So, continuing on my theme of pissing off the vast majority of the fire service with the intention of waking you up, I am going to go ahead and tell you that there is a huge difference between what you all believe to be our jobs and the reality of our jobs. This is a recurring theme in our "business", because you know what, it IS a business. It is a business because we have to, like it or not, adopt good fiduciary management; we have to market our organization; we have to "sell" our product. In short, we as a fire service, at the national, state, regional, and local levels, do all the things we have to do to survive, because if you hadn't noticed, we are at war.
War sounds a little dramatic, but I'm really trying to awaken you to what is occurring, and being nicey-nice about it doesn't seem to be working. As an unscientific gauge to why it isn't working, I took a little look around the internet.
Let me begin by pointing out that I have no issues with the sites I am speaking of; their authors have done an extraordinary job of finding their market niche and giving the people what they want. That is rule number one in business. So using that business logic, the demographic I am going after here, no exclusions intended, are 25-34 year old white males (Sorry, but those are the numbers). Why those numbers, you ask? Good question; the people I am trying to reach are those who overwhelmingly prefer the sugary snack of scantily clad women in fire apparel, lots of fire pictures, and tough, adrenaline filled talk.
I already have a readership of enlightened men and women who think outside of their positions and who prefer reading about concepts that will help them lead others. The demographic that is affecting the change in the fire service, however, are those 25-34 year old white males who refuse to put down the toys, stop bitching, and realize that this job isn't day care for teenagers anymore. That demographic I speak of is the demographic of the American Fire Service, and coincidentally, the one that everyone dances around when they are trying to elevate our traditions above being endless cannon fodder for the fires we fight.
Yes, there are many of you reading this who might take exception to this and frankly, I am you, so stop whining. I have been and in a way, still am one of those people. But above that, however, I took the stance that I would be visionary and forward-thinking in my approach to this blog, and I would seek ways to lead and improve our industry so that we could continue on into the future. And being honest, the approaches that many of you/us are taking will doom our tradition if we don't wake up and evolve.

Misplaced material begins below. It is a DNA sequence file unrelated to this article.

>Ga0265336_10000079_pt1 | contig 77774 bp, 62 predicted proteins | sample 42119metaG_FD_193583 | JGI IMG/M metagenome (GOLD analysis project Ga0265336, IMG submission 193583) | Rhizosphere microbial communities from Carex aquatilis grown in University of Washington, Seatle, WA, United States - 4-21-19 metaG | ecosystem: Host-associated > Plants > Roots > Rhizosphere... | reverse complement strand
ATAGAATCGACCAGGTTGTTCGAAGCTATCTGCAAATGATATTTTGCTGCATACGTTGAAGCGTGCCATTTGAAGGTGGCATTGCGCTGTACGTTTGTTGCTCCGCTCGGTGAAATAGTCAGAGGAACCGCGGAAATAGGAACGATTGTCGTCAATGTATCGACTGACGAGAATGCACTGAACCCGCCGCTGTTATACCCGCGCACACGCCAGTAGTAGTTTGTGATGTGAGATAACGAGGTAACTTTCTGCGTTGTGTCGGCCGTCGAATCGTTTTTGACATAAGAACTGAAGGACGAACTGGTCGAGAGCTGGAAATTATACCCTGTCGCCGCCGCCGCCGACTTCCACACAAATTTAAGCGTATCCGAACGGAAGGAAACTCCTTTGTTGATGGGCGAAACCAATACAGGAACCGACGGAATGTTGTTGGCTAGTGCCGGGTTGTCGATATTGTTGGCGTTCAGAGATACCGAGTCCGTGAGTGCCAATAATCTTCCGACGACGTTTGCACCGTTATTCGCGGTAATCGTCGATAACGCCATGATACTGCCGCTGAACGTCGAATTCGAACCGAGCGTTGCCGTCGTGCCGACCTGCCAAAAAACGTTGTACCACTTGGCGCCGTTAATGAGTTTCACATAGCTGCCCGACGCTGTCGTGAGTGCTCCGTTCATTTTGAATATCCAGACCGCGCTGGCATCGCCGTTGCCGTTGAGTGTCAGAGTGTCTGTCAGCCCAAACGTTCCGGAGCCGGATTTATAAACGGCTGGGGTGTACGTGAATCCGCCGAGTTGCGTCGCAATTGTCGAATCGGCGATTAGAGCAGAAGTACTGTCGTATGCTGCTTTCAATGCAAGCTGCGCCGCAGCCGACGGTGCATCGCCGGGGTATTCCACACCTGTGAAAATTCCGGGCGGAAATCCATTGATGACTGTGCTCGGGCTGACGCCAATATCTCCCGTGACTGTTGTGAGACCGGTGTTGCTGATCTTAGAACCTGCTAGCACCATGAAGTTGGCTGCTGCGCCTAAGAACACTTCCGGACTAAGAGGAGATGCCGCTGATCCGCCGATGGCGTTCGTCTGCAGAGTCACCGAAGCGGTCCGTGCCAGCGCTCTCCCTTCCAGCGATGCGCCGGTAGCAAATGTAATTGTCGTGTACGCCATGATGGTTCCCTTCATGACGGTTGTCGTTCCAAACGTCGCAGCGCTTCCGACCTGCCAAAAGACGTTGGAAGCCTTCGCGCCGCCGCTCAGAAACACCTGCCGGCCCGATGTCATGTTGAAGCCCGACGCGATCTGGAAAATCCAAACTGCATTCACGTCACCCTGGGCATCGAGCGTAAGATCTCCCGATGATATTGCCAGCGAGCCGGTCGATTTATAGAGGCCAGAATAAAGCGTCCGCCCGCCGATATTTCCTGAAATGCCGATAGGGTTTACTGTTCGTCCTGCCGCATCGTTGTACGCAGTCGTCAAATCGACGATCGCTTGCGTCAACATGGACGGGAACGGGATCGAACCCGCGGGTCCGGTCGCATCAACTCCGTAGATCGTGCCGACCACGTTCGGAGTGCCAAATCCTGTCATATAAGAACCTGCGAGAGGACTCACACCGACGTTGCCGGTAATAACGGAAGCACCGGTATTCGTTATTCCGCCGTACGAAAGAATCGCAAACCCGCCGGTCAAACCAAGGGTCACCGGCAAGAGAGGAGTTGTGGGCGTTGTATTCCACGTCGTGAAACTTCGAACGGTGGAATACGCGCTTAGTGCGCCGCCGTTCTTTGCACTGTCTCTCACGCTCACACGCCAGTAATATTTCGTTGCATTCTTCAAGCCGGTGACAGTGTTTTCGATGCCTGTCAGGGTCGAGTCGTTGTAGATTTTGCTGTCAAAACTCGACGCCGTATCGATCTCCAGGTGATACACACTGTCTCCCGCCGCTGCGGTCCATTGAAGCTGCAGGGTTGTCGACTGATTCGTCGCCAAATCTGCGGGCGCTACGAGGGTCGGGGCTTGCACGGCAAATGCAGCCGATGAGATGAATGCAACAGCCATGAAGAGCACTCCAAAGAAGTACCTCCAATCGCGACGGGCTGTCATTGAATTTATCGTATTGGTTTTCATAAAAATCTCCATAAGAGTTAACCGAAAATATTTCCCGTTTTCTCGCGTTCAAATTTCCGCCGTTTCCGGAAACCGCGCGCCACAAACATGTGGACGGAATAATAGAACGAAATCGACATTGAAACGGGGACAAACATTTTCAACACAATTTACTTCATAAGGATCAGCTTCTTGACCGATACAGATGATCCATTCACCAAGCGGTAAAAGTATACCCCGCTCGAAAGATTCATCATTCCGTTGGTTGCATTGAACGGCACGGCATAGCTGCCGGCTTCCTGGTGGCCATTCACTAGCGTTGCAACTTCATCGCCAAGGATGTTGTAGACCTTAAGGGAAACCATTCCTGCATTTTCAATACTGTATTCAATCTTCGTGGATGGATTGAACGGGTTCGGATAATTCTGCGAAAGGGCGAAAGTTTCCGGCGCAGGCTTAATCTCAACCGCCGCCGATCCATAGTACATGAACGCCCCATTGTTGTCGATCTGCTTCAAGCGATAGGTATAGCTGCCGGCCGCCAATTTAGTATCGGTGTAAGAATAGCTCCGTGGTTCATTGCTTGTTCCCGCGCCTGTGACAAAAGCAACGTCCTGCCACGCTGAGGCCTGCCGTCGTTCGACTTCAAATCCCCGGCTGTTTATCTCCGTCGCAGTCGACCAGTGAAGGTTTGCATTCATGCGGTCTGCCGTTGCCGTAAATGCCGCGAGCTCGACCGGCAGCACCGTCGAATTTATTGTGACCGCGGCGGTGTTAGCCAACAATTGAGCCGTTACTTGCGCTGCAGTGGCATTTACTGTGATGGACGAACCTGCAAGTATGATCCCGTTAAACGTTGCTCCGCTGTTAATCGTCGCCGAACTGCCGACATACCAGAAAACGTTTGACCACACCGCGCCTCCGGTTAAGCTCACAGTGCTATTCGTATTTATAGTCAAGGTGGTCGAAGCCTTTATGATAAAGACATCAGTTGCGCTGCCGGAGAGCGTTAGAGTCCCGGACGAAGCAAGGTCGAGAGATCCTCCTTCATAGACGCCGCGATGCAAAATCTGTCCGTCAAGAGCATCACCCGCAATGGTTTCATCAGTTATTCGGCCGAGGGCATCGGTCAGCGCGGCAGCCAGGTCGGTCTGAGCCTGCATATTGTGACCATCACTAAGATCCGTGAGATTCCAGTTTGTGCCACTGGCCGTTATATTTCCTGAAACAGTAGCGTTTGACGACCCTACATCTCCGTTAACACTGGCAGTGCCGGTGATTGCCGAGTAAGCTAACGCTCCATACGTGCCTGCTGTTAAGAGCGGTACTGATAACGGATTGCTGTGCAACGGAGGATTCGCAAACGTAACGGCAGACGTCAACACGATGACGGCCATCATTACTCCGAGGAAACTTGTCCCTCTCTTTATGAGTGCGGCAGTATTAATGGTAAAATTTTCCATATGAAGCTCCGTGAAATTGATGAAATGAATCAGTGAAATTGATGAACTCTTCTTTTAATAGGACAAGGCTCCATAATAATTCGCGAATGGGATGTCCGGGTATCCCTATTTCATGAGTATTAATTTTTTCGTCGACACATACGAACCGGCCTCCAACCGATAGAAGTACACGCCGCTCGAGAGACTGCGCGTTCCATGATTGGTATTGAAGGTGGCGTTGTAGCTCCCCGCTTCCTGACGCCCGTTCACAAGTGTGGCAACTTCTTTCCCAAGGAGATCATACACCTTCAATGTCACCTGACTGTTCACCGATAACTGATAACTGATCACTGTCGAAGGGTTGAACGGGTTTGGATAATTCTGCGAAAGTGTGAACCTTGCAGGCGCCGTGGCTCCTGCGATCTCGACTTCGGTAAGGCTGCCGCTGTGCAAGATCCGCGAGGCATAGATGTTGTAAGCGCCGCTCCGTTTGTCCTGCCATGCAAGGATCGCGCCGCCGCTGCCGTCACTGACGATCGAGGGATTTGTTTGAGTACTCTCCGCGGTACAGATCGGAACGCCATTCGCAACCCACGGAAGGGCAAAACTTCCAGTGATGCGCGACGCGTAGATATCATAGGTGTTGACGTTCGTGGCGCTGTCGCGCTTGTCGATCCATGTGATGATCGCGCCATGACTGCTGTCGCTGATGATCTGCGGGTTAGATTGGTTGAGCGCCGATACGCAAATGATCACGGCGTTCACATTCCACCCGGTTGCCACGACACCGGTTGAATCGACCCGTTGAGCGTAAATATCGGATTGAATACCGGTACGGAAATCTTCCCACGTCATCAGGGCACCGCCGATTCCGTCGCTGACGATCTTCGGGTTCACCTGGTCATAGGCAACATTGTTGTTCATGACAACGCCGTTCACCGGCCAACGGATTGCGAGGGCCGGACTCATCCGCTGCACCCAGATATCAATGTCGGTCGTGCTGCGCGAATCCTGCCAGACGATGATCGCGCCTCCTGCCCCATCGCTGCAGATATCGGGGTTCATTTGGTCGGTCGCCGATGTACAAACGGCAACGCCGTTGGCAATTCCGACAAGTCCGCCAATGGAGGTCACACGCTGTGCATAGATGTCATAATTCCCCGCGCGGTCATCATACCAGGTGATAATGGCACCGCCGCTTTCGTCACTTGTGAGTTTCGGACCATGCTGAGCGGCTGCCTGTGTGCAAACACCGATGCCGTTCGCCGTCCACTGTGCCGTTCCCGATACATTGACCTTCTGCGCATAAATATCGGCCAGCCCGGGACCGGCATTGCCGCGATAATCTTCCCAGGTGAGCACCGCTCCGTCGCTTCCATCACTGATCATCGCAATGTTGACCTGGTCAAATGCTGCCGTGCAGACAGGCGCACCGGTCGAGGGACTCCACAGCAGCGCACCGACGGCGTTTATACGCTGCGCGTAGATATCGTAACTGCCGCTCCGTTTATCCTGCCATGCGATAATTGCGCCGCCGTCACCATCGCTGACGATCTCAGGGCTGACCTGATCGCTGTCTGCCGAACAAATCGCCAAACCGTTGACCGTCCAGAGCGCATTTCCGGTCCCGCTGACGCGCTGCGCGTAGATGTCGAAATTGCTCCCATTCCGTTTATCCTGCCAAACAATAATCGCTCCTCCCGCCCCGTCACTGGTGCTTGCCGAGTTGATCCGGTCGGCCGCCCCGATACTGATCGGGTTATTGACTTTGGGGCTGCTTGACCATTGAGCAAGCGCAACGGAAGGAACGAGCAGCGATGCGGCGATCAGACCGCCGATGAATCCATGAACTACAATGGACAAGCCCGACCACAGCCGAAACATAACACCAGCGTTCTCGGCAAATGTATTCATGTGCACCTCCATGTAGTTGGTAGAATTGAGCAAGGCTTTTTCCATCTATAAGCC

The short-sighted approach that many firefighters seem to take is that we are a necessary evil. "If you don't like it, tough, because there will always be fires and you will always need us." "We are the only show in town." "We don't need to be nice because if we aren't, who are you going to call?" If we behave like a bunch of frat boys, we are saying, the community will look past our antics and realize we are providing a service that they can't afford to replace with a new model.
Well, I have news for you all. That new model is being trotted out everywhere. Communities across this country are overwhelmingly sick and tired of the liability of having juveniles running things at the company levels. The chiefs they hire are people with education, people with a business acumen, people who are aware that they have to make hard decisions to rein in spending. They will do it regardless of whether you agree with them or not; remember how "wildly popular" Iacocca and Welch were at their companies when they came in, cut the fat, and fired people? If you don't, it's because most of you in that 25-34 year old demographic were infants then. But what YOU know of these guys is that they turned around companies who were near failure and brought them back into power. Well, if you think your fire chiefs haven't read anything on these guys, then you are delusional.
I hear tales from my friends who aren't chief officers about what the "chiefs" are doing to the fire service all the time. I tell them that it isn't what the chiefs are doing to the fire service, but what the economy, education, technology and the political will of the elected is doing to the fire service. We are simply managing the changes, and if you don't like it, well, there's not much we can do about it, is there? We can agree to resist change that will affect safety and efficiency, but the arguments thrown up by the unions and the firefighters are widely unconvincing: "People will die if we close this station." Well, they might and they might not. "Firefighters will die if this staffing isn't maintained." Well, again, they might and they might not. The reality is that to counter these proposals, you need facts. Provable, verifiable, scientific facts. Some people are striving to provide those facts. Overwhelmingly, however, YOU are not, everytime you scoff at the need for documenting, researching, or validating as being "desk jockey" material. And that's a whole blog post in itself.
Why don't you chew on this for a few days and tell me what you think? Trust me, there is much more I plan to say, but I'll probably have to break it down a little. If you are truly the apathetic individuals I speak of, I'm pretty sure there will just be stunned silence. Or you may just tune me out after seeing there's more than one paragraph and go back to the titty blogs. Either way, it's not what I do to make things continue on, it's what YOU do. I'm nearing the end of MY career and I have lots of great memories. But whether you have memories like those or not depends on what you are willing to do to change things.